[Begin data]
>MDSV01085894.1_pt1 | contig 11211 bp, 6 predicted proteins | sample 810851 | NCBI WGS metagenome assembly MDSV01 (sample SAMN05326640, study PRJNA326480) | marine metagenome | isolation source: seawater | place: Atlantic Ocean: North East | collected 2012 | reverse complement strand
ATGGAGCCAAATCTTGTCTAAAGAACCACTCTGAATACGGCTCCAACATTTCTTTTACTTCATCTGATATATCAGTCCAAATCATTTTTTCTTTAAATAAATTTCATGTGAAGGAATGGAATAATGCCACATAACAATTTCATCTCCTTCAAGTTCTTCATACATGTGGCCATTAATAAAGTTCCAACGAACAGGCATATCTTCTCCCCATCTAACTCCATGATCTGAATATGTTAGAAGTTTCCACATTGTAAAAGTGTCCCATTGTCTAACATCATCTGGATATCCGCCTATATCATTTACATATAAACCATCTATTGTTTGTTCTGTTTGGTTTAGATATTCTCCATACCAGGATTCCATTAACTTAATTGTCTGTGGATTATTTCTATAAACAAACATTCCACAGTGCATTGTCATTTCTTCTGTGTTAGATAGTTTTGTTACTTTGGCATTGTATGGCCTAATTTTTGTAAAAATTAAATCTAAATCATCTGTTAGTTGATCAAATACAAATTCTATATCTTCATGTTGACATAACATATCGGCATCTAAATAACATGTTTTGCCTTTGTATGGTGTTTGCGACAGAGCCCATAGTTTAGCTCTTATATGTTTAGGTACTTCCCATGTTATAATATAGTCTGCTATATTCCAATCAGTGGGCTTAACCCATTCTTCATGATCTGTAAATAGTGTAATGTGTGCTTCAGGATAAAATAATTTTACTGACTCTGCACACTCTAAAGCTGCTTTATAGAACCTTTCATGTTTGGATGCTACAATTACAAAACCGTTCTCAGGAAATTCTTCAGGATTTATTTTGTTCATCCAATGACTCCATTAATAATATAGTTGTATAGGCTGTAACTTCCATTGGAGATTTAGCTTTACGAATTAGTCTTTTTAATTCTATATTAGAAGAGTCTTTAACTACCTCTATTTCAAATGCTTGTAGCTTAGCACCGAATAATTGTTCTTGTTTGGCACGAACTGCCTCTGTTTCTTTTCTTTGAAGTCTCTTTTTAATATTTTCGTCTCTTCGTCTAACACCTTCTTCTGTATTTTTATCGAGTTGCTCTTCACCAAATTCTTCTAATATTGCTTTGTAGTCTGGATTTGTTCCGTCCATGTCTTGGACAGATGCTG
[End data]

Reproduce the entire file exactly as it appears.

>MDSV01085894.1_pt1 | contig 11211 bp, 6 predicted proteins | sample 810851 | NCBI WGS metagenome assembly MDSV01 (sample SAMN05326640, study PRJNA326480) | marine metagenome | isolation source: seawater | place: Atlantic Ocean: North East | collected 2012 | reverse complement strand
ATGGAGCCAAATCTTGTCTAAAGAACCACTCTGAATACGGCTCCAACATTTCTTTTACTTCATCTGATATATCAGTCCAAATCATTTTTTCTTTAAATAAATTTCATGTGAAGGAATGGAATAATGCCACATAACAATTTCATCTCCTTCAAGTTCTTCATACATGTGGCCATTAATAAAGTTCCAACGAACAGGCATATCTTCTCCCCATCTAACTCCATGATCTGAATATGTTAGAAGTTTCCACATTGTAAAAGTGTCCCATTGTCTAACATCATCTGGATATCCGCCTATATCATTTACATATAAACCATCTATTGTTTGTTCTGTTTGGTTTAGATATTCTCCATACCAGGATTCCATTAACTTAATTGTCTGTGGATTATTTCTATAAACAAACATTCCACAGTGCATTGTCATTTCTTCTGTGTTAGATAGTTTTGTTACTTTGGCATTGTATGGCCTAATTTTTGTAAAAATTAAATCTAAATCATCTGTTAGTTGATCAAATACAAATTCTATATCTTCATGTTGACATAACATATCGGCATCTAAATAACATGTTTTGCCTTTGTATGGTGTTTGCGACAGAGCCCATAGTTTAGCTCTTATATGTTTAGGTACTTCCCATGTTATAATATAGTCTGCTATATTCCAATCAGTGGGCTTAACCCATTCTTCATGATCTGTAAATAGTGTAATGTGTGCTTCAGGATAAAATAATTTTACTGACTCTGCACACTCTAAAGCTGCTTTATAGAACCTTTCATGTTTGGATGCTACAATTACAAAACCGTTCTCAGGAAATTCTTCAGGATTTATTTTGTTCATCCAATGACTCCATTAATAATATAGTTGTATAGGCTGTAACTTCCATTGGAGATTTAGCTTTACGAATTAGTCTTTTTAATTCTATATTAGAAGAGTCTTTAACTACCTCTATTTCAAATGCTTGTAGCTTAGCACCGAATAATTGTTCTTGTTTGGCACGAACTGCCTCTGTTTCTTTTCTTTGAAGTCTCTTTTTAATATTTTCGTCTCTTCGTCTAACACCTTCTTCTGTATTTTTATCGAGTTGCTCTTCACCAAATTCTTCTAATATTGCTTTGTAGTCTGGATTTGTTCCGTCCATGTCTTGGACAGATGCTG